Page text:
While Golden State couldn’t punctuate their record-breaking season with a championship, they arguably achieved something more intangible. The Dubs captured the hearts and minds of NBA diehards and casual sporting onlookers alike. In a millennial age where attention spans come and go in the form of a 10-second Snapchat filter, the absurdity of what Bogut helped accomplish cannot be understated.
“We’d have four or five thousand fans in arenas 90 minutes before the game watching Steph warm up,” Bogut noted. “It was really really crazy. It was something you will always remember.”
“It was disappointing we couldn’t finish it off with a win in game 5 or 6. It went to game 7 and we lost, that’s the reality of sport. There are huge swings in a seven-game series and we lived that.
“But it was still something you will always remember. Being part of it, that whole two-year process.”
The hiring of Steve Kerr in 2014 heralded in that “two-year process” Bogut referenced, although the roots of Golden State’s magical quest lay in the ashes of Mark Jackson’s tenure.
“I think the beauty of it for me, and for most of the guys involved with the Warriors, was that when we all first got there it wasn’t anywhere near like it is now. It was a 20 or 30 win team.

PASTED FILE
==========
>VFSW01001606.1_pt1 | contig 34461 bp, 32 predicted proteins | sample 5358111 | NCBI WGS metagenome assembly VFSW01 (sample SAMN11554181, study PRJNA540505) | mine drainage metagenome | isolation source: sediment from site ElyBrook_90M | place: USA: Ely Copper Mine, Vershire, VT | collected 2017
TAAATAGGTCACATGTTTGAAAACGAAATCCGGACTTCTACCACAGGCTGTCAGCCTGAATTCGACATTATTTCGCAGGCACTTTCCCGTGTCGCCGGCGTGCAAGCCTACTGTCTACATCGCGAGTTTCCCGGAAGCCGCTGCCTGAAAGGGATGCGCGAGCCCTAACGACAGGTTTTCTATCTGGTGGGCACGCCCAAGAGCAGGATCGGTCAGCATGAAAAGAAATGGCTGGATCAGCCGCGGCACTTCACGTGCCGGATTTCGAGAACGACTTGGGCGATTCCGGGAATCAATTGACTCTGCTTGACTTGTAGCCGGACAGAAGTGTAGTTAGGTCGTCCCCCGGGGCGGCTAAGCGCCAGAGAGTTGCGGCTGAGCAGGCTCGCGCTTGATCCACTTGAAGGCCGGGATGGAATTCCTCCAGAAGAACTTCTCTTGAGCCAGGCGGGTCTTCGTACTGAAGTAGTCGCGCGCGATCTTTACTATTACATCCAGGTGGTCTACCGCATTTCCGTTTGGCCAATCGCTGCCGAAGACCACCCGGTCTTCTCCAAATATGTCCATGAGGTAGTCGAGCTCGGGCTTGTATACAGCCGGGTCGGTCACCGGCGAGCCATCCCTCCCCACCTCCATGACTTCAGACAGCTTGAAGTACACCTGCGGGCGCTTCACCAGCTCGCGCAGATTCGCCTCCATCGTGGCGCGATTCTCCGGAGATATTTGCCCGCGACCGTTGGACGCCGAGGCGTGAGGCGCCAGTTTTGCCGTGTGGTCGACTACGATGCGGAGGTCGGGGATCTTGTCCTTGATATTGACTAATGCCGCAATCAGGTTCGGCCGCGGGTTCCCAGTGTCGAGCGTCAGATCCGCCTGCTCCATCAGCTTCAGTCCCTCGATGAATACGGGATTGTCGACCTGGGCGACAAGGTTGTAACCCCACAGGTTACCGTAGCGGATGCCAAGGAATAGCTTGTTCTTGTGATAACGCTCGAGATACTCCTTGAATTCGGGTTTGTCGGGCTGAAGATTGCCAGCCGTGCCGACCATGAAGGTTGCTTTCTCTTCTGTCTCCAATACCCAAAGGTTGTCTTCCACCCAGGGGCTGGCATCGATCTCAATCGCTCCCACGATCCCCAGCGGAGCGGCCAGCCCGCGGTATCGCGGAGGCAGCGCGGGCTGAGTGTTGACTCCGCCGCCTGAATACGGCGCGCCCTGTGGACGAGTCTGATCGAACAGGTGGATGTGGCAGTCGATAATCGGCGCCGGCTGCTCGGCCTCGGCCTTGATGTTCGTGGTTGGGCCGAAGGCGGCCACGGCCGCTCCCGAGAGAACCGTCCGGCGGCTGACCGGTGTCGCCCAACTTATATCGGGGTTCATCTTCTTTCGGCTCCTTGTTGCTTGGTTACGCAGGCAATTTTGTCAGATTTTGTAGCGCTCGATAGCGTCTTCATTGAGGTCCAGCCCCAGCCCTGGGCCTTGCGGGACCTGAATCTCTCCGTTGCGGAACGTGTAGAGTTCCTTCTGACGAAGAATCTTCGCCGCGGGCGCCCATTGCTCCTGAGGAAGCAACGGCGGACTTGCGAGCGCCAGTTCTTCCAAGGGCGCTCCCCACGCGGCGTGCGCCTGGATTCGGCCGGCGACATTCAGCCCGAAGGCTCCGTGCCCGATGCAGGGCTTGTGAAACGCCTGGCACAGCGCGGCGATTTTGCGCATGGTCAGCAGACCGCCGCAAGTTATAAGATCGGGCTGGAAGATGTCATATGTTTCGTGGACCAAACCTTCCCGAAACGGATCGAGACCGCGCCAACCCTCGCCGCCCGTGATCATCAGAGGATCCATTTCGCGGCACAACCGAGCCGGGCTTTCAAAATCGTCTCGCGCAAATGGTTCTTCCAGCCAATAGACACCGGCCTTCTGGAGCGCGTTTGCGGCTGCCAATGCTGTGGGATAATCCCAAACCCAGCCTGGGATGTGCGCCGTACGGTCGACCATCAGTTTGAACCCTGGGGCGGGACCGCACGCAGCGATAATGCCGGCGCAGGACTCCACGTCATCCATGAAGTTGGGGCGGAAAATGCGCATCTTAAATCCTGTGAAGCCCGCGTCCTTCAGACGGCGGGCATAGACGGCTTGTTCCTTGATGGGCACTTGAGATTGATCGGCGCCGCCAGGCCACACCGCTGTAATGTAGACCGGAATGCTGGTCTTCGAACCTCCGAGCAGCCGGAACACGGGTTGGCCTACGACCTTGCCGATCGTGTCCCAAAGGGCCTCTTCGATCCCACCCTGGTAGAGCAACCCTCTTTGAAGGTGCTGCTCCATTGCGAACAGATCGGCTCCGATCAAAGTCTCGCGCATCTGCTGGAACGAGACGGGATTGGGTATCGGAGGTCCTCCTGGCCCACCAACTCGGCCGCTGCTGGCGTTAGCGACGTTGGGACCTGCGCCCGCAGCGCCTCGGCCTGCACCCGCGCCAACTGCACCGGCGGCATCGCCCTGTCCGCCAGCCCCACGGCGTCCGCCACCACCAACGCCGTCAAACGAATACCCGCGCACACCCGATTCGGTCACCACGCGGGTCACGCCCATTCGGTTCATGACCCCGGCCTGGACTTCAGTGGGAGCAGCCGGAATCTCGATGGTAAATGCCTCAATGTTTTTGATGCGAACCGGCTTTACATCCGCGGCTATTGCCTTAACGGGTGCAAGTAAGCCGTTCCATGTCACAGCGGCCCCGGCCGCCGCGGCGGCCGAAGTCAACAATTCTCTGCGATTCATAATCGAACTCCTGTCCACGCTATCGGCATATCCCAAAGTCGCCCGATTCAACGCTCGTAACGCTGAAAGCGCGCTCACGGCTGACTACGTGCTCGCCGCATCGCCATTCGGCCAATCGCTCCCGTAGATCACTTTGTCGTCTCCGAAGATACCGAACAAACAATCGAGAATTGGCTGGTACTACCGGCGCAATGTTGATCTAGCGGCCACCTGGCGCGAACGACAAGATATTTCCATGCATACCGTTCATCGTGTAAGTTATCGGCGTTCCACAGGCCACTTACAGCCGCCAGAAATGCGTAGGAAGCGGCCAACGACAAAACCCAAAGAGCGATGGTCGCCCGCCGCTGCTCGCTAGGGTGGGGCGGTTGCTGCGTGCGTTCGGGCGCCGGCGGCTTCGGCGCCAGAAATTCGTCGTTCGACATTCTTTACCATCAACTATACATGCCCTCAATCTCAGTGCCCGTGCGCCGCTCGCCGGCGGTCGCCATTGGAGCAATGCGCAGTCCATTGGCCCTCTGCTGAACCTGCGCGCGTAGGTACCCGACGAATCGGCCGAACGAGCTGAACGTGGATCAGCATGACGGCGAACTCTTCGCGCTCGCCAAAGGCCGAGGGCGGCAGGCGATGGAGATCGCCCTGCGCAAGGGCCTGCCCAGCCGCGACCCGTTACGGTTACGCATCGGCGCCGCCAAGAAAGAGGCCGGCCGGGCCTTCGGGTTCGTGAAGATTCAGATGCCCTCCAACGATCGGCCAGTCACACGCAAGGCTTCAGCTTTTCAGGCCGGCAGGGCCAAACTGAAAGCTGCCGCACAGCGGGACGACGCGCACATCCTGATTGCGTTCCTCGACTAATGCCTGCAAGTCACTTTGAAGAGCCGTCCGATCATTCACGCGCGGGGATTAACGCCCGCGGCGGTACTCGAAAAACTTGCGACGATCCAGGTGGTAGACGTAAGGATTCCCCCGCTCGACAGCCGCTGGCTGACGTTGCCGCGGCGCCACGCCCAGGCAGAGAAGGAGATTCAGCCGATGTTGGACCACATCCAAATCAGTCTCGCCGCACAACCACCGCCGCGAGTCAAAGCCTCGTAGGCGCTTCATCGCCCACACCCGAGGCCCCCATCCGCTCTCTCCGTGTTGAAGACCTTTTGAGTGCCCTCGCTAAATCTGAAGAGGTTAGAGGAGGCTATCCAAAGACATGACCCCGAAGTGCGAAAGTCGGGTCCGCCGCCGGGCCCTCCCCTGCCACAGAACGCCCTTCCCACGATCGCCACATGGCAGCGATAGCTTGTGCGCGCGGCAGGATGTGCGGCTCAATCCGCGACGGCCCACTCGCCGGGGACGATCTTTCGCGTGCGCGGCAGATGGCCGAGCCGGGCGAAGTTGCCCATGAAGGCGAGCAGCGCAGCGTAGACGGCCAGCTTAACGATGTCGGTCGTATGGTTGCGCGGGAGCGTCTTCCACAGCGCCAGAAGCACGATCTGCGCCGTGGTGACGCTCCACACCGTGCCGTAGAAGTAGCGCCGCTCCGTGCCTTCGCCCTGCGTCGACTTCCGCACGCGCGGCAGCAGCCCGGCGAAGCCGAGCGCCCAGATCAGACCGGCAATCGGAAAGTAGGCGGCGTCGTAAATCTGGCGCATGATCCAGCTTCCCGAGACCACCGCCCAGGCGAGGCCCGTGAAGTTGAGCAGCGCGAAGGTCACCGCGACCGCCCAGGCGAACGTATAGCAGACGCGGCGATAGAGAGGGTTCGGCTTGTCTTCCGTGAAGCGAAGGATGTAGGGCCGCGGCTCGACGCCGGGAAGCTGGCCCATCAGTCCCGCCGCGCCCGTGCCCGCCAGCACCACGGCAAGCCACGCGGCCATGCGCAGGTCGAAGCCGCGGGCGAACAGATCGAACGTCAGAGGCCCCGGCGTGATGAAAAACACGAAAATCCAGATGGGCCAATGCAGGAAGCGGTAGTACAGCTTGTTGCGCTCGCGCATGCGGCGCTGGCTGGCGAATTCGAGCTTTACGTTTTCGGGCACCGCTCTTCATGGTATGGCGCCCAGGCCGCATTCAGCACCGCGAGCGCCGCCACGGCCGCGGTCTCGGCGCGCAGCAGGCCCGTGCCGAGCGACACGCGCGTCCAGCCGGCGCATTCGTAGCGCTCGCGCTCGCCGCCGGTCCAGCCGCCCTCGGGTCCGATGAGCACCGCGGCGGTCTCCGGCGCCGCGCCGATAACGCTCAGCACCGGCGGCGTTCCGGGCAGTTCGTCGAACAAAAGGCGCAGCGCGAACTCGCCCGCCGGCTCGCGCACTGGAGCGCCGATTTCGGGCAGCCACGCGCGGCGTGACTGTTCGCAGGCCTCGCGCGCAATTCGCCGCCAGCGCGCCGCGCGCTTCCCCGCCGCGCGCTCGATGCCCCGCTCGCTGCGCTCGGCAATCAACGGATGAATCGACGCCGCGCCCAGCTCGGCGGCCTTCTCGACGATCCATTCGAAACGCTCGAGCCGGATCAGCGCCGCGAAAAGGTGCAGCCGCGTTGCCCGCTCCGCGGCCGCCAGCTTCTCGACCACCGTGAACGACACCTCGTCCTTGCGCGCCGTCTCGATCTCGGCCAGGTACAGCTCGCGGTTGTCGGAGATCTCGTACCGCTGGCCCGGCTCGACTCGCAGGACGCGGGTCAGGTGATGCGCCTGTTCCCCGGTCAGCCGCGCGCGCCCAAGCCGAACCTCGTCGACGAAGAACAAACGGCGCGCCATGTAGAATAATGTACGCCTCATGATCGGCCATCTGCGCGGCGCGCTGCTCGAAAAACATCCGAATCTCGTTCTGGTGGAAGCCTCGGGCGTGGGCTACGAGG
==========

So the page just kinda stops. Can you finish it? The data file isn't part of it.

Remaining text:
“Then we go out and draft Draymond, Harrison and Festus and 47 games. Then we grinded and built our way up to winning a championship. We didn’t just go out and sign four or five of the best players and win that way. It was more of a beauty I think with most of those guys, they respected each other for it and did it all together.”
But how did Golden State win 73 games?
The Warriors had talent and worked hard, but that alone doesn’t make them special. Every LeBron James led side since 2011 has had ample talent, and the self-dubbed King works harder than anyone in basketball. Shaq and Kobe were as talented as any duo in league history. The 2008 Celtics roster was loaded with Hall of Fame characters renowned for their pursuit of perfection. None of these squads even approached 70 wins in one season.